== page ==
Beyond gaming, Niantic’s platform could have other real-world applications including autonomous vehicles.
Gamers at the Pokemon Go Safari Zone event, Tottori Sand Dunes, Japan. © The Asahi Shimbun/Getty Images.
We have had computing in our pocket for only a decade; now a pocket ultrasound machine has arrived. Butterfly Network has developed a handheld ultrasound machine that can connect to an iPhone, called the Butterfly iQ. While the product was being tested for regulatory clearance in the US, the chief medical officer of the company diagnosed his own cancer when he used the device on a lump in his throat.
Robinson says: “Butterfly Network is making ultrasound imaging as accessible as taking a blood pressure reading or a temperature. It has completely redesigned the technology and what that’s done is dramatically lower the cost, help miniaturise it and add greater functionality.”
Butterfly Network’s handheld machine, which sent its first delivery last year, will sell for about $2,000, compared with up to $100,000 for conventional models.
Artificial intelligence (AI) is built into the scanning software, providing essential guidance to non-specialists. “Butterfly is using AI to improve the functionality of the device, so it can be powerful in almost anyone’s hands. This really is a breakthrough innovation, rather than an incremental one,” according to Robinson.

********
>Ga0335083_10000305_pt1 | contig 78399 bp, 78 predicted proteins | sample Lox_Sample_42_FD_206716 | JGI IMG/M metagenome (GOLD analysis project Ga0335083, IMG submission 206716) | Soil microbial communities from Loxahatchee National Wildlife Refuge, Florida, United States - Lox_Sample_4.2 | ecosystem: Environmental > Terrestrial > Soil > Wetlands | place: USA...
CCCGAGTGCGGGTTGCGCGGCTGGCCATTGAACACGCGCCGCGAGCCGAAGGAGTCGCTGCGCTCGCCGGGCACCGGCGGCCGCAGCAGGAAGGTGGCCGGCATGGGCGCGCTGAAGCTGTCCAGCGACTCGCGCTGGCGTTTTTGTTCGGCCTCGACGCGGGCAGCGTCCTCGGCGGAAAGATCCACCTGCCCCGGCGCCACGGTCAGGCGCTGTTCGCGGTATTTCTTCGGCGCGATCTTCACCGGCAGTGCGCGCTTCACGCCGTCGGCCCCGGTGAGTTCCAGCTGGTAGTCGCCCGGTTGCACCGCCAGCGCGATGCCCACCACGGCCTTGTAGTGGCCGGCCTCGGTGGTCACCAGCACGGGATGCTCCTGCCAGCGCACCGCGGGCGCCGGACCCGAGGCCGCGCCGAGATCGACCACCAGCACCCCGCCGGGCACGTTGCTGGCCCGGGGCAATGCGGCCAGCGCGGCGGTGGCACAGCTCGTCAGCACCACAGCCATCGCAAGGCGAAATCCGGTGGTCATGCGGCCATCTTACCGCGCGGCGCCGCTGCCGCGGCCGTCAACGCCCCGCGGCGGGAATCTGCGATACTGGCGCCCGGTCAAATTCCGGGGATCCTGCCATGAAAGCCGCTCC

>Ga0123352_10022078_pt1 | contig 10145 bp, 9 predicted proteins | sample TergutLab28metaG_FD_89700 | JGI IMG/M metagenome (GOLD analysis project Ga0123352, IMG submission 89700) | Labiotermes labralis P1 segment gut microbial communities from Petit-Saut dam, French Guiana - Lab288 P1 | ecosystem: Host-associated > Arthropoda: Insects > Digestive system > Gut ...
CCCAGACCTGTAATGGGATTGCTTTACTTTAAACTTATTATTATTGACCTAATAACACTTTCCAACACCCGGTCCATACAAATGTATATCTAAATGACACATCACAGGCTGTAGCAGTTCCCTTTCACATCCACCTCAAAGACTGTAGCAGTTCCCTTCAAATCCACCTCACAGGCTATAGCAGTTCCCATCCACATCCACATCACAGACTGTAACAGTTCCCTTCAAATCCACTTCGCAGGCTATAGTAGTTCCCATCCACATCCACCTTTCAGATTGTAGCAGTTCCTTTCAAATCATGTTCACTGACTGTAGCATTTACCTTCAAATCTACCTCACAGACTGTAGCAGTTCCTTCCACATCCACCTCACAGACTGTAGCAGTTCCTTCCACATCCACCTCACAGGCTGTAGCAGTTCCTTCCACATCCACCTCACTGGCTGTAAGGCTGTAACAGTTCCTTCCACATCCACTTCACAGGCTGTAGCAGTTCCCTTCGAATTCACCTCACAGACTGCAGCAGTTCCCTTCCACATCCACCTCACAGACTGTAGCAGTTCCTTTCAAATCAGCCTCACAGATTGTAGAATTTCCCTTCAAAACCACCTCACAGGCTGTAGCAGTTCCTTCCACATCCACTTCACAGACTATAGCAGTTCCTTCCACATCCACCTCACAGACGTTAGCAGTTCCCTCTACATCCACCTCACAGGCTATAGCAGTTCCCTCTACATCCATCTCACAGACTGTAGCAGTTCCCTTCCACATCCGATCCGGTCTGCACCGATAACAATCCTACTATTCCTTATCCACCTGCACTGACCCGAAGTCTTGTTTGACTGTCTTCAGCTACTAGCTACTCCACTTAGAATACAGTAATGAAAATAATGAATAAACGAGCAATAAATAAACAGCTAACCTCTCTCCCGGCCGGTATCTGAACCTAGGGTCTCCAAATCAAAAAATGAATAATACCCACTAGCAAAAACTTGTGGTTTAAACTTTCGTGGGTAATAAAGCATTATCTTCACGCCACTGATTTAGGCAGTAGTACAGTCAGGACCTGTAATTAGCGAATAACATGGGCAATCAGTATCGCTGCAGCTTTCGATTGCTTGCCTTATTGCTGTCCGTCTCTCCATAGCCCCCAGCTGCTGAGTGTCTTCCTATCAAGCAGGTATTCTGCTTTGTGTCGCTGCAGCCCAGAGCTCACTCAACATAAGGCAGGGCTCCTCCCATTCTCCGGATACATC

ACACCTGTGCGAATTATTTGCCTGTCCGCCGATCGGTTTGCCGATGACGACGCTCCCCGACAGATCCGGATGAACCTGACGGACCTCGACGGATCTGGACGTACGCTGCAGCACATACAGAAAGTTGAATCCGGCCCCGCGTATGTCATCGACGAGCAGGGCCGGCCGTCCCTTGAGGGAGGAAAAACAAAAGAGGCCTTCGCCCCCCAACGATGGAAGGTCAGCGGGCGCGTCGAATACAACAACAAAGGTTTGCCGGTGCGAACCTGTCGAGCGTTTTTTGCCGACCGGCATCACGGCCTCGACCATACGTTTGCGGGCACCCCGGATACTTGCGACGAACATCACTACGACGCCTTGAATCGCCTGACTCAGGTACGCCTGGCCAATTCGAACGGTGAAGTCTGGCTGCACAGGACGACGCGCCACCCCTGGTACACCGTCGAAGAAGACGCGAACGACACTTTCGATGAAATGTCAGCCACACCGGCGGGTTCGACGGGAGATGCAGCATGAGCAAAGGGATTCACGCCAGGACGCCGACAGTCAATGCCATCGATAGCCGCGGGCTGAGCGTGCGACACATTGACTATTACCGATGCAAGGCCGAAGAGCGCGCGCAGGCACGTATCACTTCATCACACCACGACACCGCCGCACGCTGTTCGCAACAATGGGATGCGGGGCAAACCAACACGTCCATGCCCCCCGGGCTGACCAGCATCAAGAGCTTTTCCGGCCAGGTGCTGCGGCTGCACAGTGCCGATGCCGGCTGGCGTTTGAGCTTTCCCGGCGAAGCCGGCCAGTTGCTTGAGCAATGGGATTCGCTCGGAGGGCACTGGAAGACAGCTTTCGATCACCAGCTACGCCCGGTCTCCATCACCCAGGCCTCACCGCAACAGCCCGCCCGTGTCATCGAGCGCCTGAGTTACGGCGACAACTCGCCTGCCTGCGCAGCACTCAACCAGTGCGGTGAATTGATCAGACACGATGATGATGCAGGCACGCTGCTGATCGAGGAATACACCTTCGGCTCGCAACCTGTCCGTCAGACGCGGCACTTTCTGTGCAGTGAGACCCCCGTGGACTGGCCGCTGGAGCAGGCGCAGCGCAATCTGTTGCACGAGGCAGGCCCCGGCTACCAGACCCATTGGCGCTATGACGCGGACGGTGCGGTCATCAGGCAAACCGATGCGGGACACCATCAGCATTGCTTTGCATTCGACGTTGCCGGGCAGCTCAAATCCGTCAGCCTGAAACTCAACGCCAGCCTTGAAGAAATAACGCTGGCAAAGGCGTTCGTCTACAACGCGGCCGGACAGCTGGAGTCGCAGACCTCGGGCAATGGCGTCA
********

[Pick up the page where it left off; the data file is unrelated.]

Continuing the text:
© Butterfly Network, Inc.
With Peloton, you can have the energy, flashing lights and adrenaline of a spin class without having to leave the house.
The New York-based company sells internet-connected fixed bikes and treadmills that stream the very best personal trainers in the world to your own bedroom or study.
Peloton users spend $39 a month to receive streamed classes, which they take on a stylish fixed bike that costs about $2,000. If you don’t fancy any of the 14 hours of live classes a day, there is a long back catalogue of content to suit your mood.
Robinson says: “Here is a company that is leveraging tech to improve the product. Peloton is combining gaming and community and it is driving fun and engagement.”
Customer service is integral to Peloton, which is fast becoming one of the best-known brands in fitness tech in the US and is about to launch across Europe. The company owns its retail showrooms and delivers its bikes in its own vans.